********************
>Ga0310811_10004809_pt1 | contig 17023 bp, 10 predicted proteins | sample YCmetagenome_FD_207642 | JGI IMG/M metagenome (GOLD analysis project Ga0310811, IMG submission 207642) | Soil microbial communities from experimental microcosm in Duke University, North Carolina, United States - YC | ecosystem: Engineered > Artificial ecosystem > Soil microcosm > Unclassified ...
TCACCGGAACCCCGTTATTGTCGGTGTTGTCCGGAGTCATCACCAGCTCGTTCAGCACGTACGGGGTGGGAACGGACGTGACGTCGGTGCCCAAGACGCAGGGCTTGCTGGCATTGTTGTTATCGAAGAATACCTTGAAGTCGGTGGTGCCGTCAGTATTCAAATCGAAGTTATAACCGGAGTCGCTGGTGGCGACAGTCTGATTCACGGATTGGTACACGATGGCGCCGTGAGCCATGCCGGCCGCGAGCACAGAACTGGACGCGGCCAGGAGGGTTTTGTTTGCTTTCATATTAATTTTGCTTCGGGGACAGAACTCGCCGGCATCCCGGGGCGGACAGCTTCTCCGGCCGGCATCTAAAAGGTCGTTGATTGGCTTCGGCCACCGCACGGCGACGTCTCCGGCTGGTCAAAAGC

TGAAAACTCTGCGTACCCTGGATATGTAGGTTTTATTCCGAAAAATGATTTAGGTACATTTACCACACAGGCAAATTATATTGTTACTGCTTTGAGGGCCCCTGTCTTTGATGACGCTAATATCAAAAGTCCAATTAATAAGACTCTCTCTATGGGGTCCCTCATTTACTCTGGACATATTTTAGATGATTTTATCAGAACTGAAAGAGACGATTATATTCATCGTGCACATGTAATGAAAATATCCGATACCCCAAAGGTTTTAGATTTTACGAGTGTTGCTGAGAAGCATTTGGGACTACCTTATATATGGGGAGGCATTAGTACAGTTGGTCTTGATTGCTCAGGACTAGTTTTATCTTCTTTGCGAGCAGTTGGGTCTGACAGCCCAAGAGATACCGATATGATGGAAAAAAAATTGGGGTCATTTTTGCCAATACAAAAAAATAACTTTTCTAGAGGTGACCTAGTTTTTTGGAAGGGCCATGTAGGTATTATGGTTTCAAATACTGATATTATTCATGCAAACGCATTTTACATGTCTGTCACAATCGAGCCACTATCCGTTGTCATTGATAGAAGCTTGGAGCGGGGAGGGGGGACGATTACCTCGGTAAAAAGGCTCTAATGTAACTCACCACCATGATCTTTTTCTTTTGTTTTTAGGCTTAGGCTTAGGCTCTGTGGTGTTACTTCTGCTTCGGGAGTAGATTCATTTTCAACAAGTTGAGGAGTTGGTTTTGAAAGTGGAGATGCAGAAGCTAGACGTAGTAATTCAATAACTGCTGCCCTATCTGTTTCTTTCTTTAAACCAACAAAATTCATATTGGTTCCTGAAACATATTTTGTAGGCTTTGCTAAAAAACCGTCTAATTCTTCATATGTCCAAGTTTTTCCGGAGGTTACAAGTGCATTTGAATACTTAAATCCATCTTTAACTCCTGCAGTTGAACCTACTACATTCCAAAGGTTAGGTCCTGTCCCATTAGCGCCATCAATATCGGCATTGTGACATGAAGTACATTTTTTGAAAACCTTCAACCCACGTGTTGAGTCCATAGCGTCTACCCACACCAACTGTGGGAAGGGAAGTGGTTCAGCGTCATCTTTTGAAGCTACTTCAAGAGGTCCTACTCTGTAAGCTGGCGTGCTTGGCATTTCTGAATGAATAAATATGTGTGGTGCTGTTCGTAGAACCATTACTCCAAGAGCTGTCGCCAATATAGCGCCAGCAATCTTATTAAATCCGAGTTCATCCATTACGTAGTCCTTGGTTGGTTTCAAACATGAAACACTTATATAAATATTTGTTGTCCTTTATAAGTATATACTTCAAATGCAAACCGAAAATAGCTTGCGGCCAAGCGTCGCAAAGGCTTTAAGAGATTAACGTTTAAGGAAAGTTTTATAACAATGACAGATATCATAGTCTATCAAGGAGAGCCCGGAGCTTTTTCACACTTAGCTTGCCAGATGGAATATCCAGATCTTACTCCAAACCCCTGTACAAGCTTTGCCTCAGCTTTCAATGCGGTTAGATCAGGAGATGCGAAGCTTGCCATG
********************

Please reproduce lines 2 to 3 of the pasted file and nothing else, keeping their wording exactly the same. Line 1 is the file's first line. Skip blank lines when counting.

TCACCGGAACCCCGTTATTGTCGGTGTTGTCCGGAGTCATCACCAGCTCGTTCAGCACGTACGGGGTGGGAACGGACGTGACGTCGGTGCCCAAGACGCAGGGCTTGCTGGCATTGTTGTTATCGAAGAATACCTTGAAGTCGGTGGTGCCGTCAGTATTCAAATCGAAGTTATAACCGGAGTCGCTGGTGGCGACAGTCTGATTCACGGATTGGTACACGATGGCGCCGTGAGCCATGCCGGCCGCGAGCACAGAACTGGACGCGGCCAGGAGGGTTTTGTTTGCTTTCATATTAATTTTGCTTCGGGGACAGAACTCGCCGGCATCCCGGGGCGGACAGCTTCTCCGGCCGGCATCTAAAAGGTCGTTGATTGGCTTCGGCCACCGCACGGCGACGTCTCCGGCTGGTCAAAAGC

TGAAAACTCTGCGTACCCTGGATATGTAGGTTTTATTCCGAAAAATGATTTAGGTACATTTACCACACAGGCAAATTATATTGTTACTGCTTTGAGGGCCCCTGTCTTTGATGACGCTAATATCAAAAGTCCAATTAATAAGACTCTCTCTATGGGGTCCCTCATTTACTCTGGACATATTTTAGATGATTTTATCAGAACTGAAAGAGACGATTATATTCATCGTGCACATGTAATGAAAATATCCGATACCCCAAAGGTTTTAGATTTTACGAGTGTTGCTGAGAAGCATTTGGGACTACCTTATATATGGGGAGGCATTAGTACAGTTGGTCTTGATTGCTCAGGACTAGTTTTATCTTCTTTGCGAGCAGTTGGGTCTGACAGCCCAAGAGATACCGATATGATGGAAAAAAAATTGGGGTCATTTTTGCCAATACAAAAAAATAACTTTTCTAGAGGTGACCTAGTTTTTTGGAAGGGCCATGTAGGTATTATGGTTTCAAATACTGATATTATTCATGCAAACGCATTTTACATGTCTGTCACAATCGAGCCACTATCCGTTGTCATTGATAGAAGCTTGGAGCGGGGAGGGGGGACGATTACCTCGGTAAAAAGGCTCTAATGTAACTCACCACCATGATCTTTTTCTTTTGTTTTTAGGCTTAGGCTTAGGCTCTGTGGTGTTACTTCTGCTTCGGGAGTAGATTCATTTTCAACAAGTTGAGGAGTTGGTTTTGAAAGTGGAGATGCAGAAGCTAGACGTAGTAATTCAATAACTGCTGCCCTATCTGTTTCTTTCTTTAAACCAACAAAATTCATATTGGTTCCTGAAACATATTTTGTAGGCTTTGCTAAAAAACCGTCTAATTCTTCATATGTCCAAGTTTTTCCGGAGGTTACAAGTGCATTTGAATACTTAAATCCATCTTTAACTCCTGCAGTTGAACCTACTACATTCCAAAGGTTAGGTCCTGTCCCATTAGCGCCATCAATATCGGCATTGTGACATGAAGTACATTTTTTGAAAACCTTCAACCCACGTGTTGAGTCCATAGCGTCTACCCACACCAACTGTGGGAAGGGAAGTGGTTCAGCGTCATCTTTTGAAGCTACTTCAAGAGGTCCTACTCTGTAAGCTGGCGTGCTTGGCATTTCTGAATGAATAAATATGTGTGGTGCTGTTCGTAGAACCATTACTCCAAGAGCTGTCGCCAATATAGCGCCAGCAATCTTATTAAATCCGAGTTCATCCATTACGTAGTCCTTGGTTGGTTTCAAACATGAAACACTTATATAAATATTTGTTGTCCTTTATAAGTATATACTTCAAATGCAAACCGAAAATAGCTTGCGGCCAAGCGTCGCAAAGGCTTTAAGAGATTAACGTTTAAGGAAAGTTTTATAACAATGACAGATATCATAGTCTATCAAGGAGAGCCCGGAGCTTTTTCACACTTAGCTTGCCAGATGGAATATCCAGATCTTACTCCAAACCCCTGTACAAGCTTTGCCTCAGCTTTCAATGCGGTTAGATCAGGAGATGCGAAGCTTGCCATG